By the end of 2020, the Neighbourhood Traffic Review process will have been completed for all residential and industrial neighbourhoods, and there are plans to have different sectors of the community continually re-examined so that this issue is always front and centre. City Council also adopted a new Traffic Calming Policy to have consistent principles for managing concerns brought forward by citizens and neighbourhoods.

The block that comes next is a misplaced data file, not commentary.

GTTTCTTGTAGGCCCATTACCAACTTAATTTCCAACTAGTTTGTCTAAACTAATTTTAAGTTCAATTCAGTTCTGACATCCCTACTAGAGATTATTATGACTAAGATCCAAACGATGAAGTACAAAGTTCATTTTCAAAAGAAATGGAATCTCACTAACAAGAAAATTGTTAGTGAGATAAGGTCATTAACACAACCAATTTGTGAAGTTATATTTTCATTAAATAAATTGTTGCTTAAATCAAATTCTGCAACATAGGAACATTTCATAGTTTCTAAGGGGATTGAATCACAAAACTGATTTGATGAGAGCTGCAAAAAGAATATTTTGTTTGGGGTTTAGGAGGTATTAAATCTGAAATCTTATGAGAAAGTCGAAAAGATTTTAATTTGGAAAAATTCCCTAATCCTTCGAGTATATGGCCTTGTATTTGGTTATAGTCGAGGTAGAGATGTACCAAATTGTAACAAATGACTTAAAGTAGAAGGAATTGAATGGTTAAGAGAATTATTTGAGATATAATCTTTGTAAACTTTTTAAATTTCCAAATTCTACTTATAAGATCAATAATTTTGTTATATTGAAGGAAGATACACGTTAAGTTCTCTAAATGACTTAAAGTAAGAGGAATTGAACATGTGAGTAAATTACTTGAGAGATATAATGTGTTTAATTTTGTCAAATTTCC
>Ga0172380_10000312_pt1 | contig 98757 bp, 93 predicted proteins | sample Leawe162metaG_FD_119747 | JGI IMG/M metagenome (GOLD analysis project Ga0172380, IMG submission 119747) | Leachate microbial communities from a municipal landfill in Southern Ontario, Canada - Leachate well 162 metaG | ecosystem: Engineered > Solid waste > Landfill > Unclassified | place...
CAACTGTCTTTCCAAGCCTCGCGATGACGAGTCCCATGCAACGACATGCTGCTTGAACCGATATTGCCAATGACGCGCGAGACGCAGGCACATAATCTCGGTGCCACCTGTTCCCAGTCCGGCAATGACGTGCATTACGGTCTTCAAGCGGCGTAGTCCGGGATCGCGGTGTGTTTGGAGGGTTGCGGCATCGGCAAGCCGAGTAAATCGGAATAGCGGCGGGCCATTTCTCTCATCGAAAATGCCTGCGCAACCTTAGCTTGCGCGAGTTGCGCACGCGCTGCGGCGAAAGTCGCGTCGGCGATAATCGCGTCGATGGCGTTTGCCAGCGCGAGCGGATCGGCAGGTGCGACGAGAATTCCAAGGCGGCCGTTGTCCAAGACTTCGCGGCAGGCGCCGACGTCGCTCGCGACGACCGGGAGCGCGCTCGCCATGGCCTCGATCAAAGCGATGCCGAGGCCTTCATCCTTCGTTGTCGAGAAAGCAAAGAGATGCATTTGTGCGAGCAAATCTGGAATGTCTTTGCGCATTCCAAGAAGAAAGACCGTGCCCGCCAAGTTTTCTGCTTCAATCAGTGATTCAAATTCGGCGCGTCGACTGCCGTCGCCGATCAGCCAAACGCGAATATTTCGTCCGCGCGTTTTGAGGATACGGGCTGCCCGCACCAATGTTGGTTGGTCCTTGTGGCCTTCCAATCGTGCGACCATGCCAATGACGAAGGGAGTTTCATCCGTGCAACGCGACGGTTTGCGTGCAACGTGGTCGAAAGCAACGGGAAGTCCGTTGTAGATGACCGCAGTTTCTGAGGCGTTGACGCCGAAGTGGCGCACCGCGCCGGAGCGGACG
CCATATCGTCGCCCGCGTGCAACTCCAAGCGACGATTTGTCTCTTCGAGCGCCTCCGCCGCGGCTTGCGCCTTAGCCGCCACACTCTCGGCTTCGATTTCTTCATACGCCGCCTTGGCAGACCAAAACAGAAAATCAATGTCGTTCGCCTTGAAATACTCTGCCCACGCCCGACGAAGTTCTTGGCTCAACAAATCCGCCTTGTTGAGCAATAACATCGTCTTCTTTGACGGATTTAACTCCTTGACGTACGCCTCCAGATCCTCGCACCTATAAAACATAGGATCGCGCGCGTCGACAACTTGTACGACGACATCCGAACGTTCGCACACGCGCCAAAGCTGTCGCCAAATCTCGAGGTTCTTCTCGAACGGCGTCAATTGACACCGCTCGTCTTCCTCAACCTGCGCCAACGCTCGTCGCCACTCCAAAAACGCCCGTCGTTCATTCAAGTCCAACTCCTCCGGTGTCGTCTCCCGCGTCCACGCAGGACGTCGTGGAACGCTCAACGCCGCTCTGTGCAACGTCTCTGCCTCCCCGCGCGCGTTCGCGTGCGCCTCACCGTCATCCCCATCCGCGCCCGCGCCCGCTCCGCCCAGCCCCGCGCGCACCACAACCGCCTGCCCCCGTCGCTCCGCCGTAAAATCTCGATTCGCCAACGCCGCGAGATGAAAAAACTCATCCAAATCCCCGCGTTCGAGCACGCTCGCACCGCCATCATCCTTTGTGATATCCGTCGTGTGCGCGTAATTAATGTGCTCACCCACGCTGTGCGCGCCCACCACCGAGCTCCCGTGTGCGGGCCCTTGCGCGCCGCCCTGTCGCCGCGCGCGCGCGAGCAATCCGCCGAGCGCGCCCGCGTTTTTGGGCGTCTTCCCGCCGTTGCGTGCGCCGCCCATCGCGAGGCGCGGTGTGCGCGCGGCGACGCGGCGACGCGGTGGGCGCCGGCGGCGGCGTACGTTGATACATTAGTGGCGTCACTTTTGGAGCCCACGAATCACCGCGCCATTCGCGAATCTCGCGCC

City Council’s Transportation Committee also heard a pitch for Vision Zero—a traffic philosophy based on the idea that traffic accidents are avoidable. Through this approach, engineering, education, and engagement all work together to improve traffic safety and traffic flow within a community. This philosophy is meant to be complimentary with all of the other changes to help improve safety in Saskatoon.